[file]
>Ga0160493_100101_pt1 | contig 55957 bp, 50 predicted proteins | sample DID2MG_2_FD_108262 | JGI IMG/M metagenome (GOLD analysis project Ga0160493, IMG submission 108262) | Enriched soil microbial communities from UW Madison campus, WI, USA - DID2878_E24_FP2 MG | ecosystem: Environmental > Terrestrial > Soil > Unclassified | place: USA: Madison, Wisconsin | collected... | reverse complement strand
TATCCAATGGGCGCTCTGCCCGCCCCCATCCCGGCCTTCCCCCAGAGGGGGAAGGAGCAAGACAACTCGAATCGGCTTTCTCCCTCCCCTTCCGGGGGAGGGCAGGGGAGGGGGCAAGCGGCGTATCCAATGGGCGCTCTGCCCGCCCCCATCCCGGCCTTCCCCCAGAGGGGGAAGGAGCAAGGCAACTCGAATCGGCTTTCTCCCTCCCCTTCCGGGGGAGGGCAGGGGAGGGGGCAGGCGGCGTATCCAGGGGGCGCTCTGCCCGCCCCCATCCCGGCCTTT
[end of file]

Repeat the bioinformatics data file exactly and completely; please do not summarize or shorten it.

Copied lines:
>Ga0160493_100101_pt1 | contig 55957 bp, 50 predicted proteins | sample DID2MG_2_FD_108262 | JGI IMG/M metagenome (GOLD analysis project Ga0160493, IMG submission 108262) | Enriched soil microbial communities from UW Madison campus, WI, USA - DID2878_E24_FP2 MG | ecosystem: Environmental > Terrestrial > Soil > Unclassified | place: USA: Madison, Wisconsin | collected... | reverse complement strand
TATCCAATGGGCGCTCTGCCCGCCCCCATCCCGGCCTTCCCCCAGAGGGGGAAGGAGCAAGACAACTCGAATCGGCTTTCTCCCTCCCCTTCCGGGGGAGGGCAGGGGAGGGGGCAAGCGGCGTATCCAATGGGCGCTCTGCCCGCCCCCATCCCGGCCTTCCCCCAGAGGGGGAAGGAGCAAGGCAACTCGAATCGGCTTTCTCCCTCCCCTTCCGGGGGAGGGCAGGGGAGGGGGCAGGCGGCGTATCCAGGGGGCGCTCTGCCCGCCCCCATCCCGGCCTTT